By Tony Attwood
I am not suggesting, through that title, that “after me comes the flood” is a perfect way of forecasting what happens after a manager leaves a league club, but rather I’d like to suggest that changing managers at Arsenal does not result in an immediate change at the club.
In a previous article I looked at what happened when a manager was sacked or resigned. Here I look at what happens next.
Of course telling the future is not much of a science (remembering my favourite adage that economic forecasting only exists to give fortune tellers a good name) and ultimately of course, things do tend to get sorted. But it can take time.
Howard Wilkinson might have been excused for having thought, as he left Leeds in 1996, that Leeds had a permanent place in the elite. The results within the club thereafter didn’t look too bad at first but the turmoil and of the constant revolution approach that they used turned the club that won the league twice in three seasons into a financial basket case at the start of the new century and ultimately delivered five years in the third tier of English football. This season will be the first in six where they have finished above 13th in the championship. Be careful what you wish for was never more true than there.
And this is a story that is repeated so often in football that I thought that having written my little piece about how the Arsenal managers from Mee to Rioch left the club I would do another about what happened in the aftermath.
BERTIE MEE to TERRY NEILL
Betie Mee played out the season after announcing his resignation in March 1976, and the team did rather poorly in the remaining games losing five, drawing one and winning one – a contrast to four wins and two draws in the six games before his announcement that he was going. Arsenal finished 17th.
So having missed relegation by just four points the season before, Mee showed improvement in his final season by getting Arsenal up to six points off relegation.
The following season under Tottenham’s ex manager Terry Neill started badly with a home defeat to Bristol City – it was City’s first ever game in the first division. After 12 games Arsenal were 13th, but ended the season 8th. Better than the two previous seasons when Mee took the club to 16th and 17th, but not quite what us long suffering supporters wanted.
TERRY NEILL TO DON HOWE
Neill was sacked by Arsenal on 16 December 1983 after a bad run of results and Arsenal in 16th.
As with the league table when Mee left, on the day Neill went it looked pretty awful with five defeats and one win in the last six. Arsenal then won three and drew four in the next seven – an improvement, but still not really the form we wanted to see.
When he left the club were in fifth position in the first division with two or three games in hand over the top three.
DON HOWE TO GEORGE GRAHAM
Without Don Howe Arsenal slipped back and finished 7th, and instead of being eight points behind the leaders with two in hand ended up 19 points behind the league winners, Liverpool.
George Graham took over for the 1986/7 season and lasted until 21 February 1995 when he was relieved of his duties. His start at Highbury was not spectacular – Arsenal won just two of the first eight league games, scoring just five goals in those games. However a very positive run (in terms of results if not goals) then took Arsenal to the top of the table, but a 10 match run without a win in the winter, took Arsenal back down and we finished fourth, ending with a home defeat to Norwich.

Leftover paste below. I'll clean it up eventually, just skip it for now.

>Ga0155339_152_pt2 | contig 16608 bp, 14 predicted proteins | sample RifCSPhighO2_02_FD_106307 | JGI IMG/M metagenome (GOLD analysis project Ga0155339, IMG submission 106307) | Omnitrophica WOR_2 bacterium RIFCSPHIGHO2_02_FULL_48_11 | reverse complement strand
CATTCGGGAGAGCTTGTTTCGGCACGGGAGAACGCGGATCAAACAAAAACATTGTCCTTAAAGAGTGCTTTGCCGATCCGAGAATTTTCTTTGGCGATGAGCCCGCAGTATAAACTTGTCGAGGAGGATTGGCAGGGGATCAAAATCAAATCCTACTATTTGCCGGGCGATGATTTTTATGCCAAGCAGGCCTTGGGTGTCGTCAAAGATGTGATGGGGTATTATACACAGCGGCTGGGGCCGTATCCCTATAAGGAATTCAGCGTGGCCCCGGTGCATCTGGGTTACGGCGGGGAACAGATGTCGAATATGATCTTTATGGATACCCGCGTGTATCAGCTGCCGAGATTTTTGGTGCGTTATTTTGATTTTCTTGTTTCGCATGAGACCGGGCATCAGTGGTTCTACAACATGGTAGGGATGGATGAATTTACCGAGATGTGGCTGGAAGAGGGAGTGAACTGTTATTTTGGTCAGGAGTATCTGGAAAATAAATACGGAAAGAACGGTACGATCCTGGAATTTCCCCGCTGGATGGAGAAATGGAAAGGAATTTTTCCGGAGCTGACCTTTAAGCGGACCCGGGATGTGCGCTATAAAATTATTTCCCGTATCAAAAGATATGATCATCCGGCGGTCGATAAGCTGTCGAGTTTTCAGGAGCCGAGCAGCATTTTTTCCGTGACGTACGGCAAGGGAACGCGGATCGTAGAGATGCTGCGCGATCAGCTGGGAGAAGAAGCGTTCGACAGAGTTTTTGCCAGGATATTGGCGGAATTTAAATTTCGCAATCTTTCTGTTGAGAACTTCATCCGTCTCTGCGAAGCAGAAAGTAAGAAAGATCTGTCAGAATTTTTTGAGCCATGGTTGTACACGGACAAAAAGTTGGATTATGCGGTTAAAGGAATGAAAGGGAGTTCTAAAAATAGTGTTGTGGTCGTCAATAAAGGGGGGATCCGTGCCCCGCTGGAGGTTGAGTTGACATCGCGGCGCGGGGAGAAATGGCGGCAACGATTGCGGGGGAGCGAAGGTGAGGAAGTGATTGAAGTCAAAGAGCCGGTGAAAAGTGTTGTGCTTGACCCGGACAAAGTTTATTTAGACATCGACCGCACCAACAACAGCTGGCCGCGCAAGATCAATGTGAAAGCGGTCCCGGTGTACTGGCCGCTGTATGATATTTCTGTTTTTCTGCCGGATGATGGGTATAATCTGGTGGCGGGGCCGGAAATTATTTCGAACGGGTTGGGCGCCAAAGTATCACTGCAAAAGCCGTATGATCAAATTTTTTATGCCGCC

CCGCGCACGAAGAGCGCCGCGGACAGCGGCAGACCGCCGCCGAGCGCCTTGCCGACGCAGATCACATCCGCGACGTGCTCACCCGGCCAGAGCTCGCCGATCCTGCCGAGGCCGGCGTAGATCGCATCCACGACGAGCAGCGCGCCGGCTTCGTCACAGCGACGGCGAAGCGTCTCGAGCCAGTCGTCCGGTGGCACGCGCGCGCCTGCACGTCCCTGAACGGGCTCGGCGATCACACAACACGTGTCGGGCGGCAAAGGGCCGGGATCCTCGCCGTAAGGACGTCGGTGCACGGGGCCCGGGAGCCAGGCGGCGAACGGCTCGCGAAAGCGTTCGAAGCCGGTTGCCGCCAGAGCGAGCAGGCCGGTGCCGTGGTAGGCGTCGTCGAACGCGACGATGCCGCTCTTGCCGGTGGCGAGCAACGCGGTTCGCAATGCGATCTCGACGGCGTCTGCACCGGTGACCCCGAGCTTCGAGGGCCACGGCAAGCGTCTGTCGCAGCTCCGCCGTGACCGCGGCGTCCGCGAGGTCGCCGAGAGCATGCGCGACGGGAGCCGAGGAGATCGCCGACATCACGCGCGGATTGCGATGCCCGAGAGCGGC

GEORGE GRAHAM to BRUCE RIOCH
On 21 February 1995 George Graham was “relieved of his duties” and Rioch brought in for one season – 1996/7.
Five wins and three draws in the opening games took Arsenal to fourth in the league and by December Arsenal had made it up to 3rd. But four defeats and just two wins over the Christmas and New Year period pushed Arsenal down to 8th.
The season ended with three draws and Arsenal needing to beat Bolton on the last match of the season to qualify for Europe. Arsenal won 2-1 and secured 5th.
To see exactly what happens when an Arsenal manager leaves, here are two concluding tables. The first compares the final season of the old manager (with both the position of the club when the manager’s departure was announced and the position at the end of the season), and the position at the end of the next season.
|Manager||Year||Pos at announcement||Pos at end of season||Slippage||Next season||Change|
Slippage shows the difference between the position at the announcement of departure and the final position. The big recovery came after the removal of Terry Neill. The two biggest recoveries overall came after the departures of Mee and Graham, both of whom were seriously under performing in the league at the end.
So yes, the change of manager can work, as can sacking a manager before the end of the season – but it is not guaranteed. The big jumps have come from the two times when a manager was removed with the club in the lower part of the table.
Here are the results for the managers showing their first season in each case
|1976–77||Terry Neill||42||16||11||15||64||59||43||8th||Malcolm Macdonald||29|
|1984–85||Don Howe||42||19||9||14||61||49||66||7th||Tony Woodcock||13|
|1986–87||George Graham||42||20||10||12||58||35||70||4th||Martin Hayes||24|
|1995–96||Bruce Rioch||38||17||12||9||49||32||63||5th||Ian Wright||22|
|1996–97||Arsene Wenger||38||19||11||8||62||32||68||3rd||Ian Wright||30|
The key point still seems to be that a change of managers can work, but it is not guaranteed – only two of those five managers went on to win the League. None of our last five managers (stretching back 40 years of Arsenal’s history) has actually won the league in his first season. The best result came from … Arsene Wenger and he is not the model that most people who want managerial change now, are hoping to use.
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